WASHINGTON — The United States slapped fresh sanctions on a dozen Iranian officials and entities for “serious” human rights abuses Tuesday, days after nuclear talks with Tehran halted with no sign of progress.
The sanctions announced by the US Treasury and State Department targeted government officials and organizations involved in the repression of protesters and political activists, and prisons where activists have been held in brutal conditions.
The Treasury also placed several Syrian officials on its sanctions blacklist for their roles in political repression and chemical gas attacks, and Uganda’s military intelligence chief was hit with sanctions for extreme abuse of people arrested for their nationality or political beliefs.
The announcement came ahead of the Washington-hosted Summit for Democracy later this week, billed as a push to promote more free and open societies.
“The United States is committed to promoting democracy and accountability for those who abuse human rights around the world,” said US Secretary of State Antony Blinken in a statement.
“The United States will utilize its full range of tools to highlight and disrupt these abuses of human rights,” he said.
Commander of the Special Unit of Iran's Police Hassan Karami, said that his country will dispatch 7500 troops to #Iraq aim at securing the Iraqis' celebrations of #Arbaeen, the 40th day since the martyrdom anniversary of Imam Hussein.
— Mete Sohtaoğlu (@metesohtaoglu) October 8, 2019
The Iranian sanctions singled out officials and entities involved in brutal crackdowns on protests in 2009 and 2019, including Hassan Karami, the commander of the LEF Special Units which are focused on crowd control and protest suppression, the Treasury said.
Also named was Gholamreza Soleimani, who commands the Basij, the country’s Islamic militia also involved in deadly crackdowns in 2009 and 2019.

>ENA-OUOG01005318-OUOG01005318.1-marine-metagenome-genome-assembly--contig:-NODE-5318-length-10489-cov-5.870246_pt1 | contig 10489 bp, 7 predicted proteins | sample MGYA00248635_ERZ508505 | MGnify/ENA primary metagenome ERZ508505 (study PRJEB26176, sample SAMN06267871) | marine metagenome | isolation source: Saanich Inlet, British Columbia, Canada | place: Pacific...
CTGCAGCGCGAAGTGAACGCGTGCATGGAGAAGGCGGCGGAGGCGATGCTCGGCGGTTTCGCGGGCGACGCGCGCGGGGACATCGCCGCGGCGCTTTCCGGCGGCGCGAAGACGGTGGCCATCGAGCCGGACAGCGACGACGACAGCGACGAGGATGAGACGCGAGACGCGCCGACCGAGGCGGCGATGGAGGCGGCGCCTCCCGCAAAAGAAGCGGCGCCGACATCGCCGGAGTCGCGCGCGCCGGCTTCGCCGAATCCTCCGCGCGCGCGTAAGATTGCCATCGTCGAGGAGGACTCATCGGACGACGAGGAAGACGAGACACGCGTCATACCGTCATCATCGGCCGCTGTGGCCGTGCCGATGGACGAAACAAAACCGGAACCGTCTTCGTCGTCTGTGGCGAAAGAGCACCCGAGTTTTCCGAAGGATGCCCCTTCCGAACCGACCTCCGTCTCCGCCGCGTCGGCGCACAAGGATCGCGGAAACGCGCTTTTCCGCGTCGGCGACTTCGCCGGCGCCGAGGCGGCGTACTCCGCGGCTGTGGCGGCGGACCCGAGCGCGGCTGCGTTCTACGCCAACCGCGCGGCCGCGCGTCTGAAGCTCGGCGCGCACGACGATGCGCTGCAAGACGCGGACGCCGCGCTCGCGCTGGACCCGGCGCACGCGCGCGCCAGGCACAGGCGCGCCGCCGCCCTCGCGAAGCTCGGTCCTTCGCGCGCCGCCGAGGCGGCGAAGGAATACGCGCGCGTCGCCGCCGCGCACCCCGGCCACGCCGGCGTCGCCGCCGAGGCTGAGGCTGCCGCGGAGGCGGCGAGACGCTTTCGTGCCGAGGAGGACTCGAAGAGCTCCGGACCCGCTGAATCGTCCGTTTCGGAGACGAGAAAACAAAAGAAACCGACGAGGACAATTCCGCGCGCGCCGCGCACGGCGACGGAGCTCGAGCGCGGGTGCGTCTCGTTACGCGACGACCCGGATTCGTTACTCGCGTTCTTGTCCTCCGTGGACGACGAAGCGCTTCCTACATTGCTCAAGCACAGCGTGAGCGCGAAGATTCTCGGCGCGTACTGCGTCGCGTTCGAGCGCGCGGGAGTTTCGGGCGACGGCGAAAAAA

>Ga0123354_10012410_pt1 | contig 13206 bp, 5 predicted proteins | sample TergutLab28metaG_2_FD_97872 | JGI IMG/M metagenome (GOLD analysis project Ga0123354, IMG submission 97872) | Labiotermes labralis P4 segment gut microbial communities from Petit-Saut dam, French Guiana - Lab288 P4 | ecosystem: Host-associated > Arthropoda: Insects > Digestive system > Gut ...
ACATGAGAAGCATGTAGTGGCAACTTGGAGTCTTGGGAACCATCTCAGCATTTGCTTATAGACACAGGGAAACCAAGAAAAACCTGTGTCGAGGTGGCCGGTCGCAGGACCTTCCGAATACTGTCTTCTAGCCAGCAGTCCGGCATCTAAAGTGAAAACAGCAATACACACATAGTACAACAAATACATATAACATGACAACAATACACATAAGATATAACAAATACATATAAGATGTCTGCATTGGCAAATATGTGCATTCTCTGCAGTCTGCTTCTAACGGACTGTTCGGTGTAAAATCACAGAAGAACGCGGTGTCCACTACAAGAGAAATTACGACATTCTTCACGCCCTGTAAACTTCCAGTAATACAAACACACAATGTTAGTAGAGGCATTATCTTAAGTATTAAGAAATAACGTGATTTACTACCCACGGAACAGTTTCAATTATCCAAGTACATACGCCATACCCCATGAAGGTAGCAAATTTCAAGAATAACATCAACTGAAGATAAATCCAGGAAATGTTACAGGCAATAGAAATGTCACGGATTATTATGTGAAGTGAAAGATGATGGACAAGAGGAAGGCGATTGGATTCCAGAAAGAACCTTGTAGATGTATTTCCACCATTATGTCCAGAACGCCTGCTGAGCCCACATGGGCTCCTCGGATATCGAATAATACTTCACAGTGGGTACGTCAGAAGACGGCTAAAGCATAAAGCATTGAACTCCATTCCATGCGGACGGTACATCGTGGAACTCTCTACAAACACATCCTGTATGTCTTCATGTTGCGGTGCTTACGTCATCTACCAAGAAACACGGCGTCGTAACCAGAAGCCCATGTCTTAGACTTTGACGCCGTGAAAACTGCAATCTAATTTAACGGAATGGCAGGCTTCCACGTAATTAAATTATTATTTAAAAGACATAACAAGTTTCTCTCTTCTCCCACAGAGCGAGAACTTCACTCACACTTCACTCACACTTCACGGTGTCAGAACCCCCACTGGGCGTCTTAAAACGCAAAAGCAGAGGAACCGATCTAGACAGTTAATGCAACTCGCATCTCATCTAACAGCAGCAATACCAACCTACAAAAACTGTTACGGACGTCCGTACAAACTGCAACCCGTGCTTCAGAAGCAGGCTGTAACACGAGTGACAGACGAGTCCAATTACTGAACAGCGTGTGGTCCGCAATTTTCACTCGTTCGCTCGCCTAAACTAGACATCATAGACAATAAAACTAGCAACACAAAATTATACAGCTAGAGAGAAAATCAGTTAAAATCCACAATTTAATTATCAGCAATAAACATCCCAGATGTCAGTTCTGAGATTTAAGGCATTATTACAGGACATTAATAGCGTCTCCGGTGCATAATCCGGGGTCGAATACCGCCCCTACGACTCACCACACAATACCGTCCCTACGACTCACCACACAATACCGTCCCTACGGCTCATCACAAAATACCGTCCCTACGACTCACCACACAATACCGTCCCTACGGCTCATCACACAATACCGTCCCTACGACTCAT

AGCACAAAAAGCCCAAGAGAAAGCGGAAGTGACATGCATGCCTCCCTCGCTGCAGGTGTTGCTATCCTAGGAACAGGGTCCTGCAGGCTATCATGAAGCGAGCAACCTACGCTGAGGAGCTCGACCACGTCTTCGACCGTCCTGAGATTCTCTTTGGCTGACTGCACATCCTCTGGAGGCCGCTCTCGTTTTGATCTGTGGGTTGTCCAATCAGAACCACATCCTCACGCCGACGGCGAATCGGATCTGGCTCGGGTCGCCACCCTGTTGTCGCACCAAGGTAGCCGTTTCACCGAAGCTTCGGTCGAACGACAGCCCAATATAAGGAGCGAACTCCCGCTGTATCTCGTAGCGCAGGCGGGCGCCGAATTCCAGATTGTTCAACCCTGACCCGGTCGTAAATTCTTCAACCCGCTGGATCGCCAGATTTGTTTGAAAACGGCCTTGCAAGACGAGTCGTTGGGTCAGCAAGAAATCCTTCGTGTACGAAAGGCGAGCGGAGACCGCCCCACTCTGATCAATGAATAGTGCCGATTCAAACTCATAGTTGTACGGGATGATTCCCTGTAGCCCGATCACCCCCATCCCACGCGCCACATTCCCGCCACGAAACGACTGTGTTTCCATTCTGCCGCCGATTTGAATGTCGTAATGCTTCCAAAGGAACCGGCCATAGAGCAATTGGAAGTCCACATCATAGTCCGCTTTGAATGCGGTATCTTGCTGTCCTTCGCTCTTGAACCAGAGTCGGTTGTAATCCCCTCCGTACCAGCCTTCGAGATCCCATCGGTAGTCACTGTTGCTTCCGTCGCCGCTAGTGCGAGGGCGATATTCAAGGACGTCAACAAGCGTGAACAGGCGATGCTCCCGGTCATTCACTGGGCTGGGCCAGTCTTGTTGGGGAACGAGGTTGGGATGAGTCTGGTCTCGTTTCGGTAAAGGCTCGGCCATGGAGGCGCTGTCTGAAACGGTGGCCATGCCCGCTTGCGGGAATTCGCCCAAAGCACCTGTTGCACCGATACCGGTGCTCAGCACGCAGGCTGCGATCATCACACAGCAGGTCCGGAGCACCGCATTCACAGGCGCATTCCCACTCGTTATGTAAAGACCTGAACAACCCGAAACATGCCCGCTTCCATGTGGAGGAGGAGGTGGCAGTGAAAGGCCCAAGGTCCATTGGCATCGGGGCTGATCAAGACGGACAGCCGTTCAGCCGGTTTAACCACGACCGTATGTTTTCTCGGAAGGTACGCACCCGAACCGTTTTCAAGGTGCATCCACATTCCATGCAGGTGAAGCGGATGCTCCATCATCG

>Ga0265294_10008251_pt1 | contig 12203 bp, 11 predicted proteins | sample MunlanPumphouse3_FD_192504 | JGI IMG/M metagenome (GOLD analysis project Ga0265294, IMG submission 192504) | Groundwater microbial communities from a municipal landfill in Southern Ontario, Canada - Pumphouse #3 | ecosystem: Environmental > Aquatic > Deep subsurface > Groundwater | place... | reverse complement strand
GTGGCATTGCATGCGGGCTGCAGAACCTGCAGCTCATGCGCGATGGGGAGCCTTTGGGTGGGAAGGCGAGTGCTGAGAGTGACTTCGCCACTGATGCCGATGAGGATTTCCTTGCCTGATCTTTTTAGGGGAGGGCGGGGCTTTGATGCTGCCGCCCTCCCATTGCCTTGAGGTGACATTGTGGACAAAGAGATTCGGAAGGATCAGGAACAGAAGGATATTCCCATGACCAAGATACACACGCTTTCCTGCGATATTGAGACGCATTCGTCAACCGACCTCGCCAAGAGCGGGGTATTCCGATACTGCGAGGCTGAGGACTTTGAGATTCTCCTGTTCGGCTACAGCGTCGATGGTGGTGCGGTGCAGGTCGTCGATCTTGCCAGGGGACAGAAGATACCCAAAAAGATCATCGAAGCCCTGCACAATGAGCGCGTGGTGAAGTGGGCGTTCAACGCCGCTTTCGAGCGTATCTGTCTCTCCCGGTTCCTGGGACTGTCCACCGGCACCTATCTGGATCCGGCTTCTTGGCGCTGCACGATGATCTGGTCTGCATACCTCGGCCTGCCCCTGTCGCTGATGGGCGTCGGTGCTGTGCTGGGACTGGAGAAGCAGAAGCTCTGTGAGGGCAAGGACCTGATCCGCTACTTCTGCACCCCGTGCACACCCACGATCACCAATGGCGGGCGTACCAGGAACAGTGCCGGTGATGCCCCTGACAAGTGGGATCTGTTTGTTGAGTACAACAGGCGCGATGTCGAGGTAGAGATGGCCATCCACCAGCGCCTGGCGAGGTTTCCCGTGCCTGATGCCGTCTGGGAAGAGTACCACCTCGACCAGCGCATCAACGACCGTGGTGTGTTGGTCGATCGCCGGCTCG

The Syrians blacklisted included two air force major generals, Tawfiq Muhammad Khadour and Muhammad Youssef Al-Hasouri, who the Treasury said were responsible for chemical gas attacks that killed numerous civilians in 2017 and 2018.
The Ugandan hit with sanctions was the commander of the Chieftaincy of Military Intelligence, Major General Abel Kandiho.
People arrested by Kandiho’s bureau “were subjected to horrific beatings and other egregious acts by [military intelligence] officials, including sexual abuse and electrocutions, often resulting in significant long-term injury and even death,” the Treasury said.
The US Treasury “will continue to defend against authoritarianism, promoting accountability for violent repression of people seeking to exercise their human rights and fundamental freedoms,” said Andrea Gacki, head of the Treasury’s sanctions office.
Earlier this week, Iran repeated its claim that the US refusal to lift all sanctions on Tehran was the main obstacle to a potential nuclear deal.
Nuclear negotiations in Vienna came to a halt on Friday with Western countries saying Iran had come to the talks with unrealistic proposals.
“We believe that a deal is within reach if the US government gives up its campaign of maximum pressure and the European parties show serious flexibility and political will in the talks,” an unnamed Iranian official was quoted as saying by Iran’s Tasnim news agency, according to Reuters.
The landmark 2015 nuclear accord — initially agreed upon by Britain, China, France, Germany, Russia, the US and Iran — began unraveling in 2018 when then-US president Donald Trump pulled out and reimposed sanctions, while Iran began to publicly breach the deal.
Times of Israel staff contributed to this report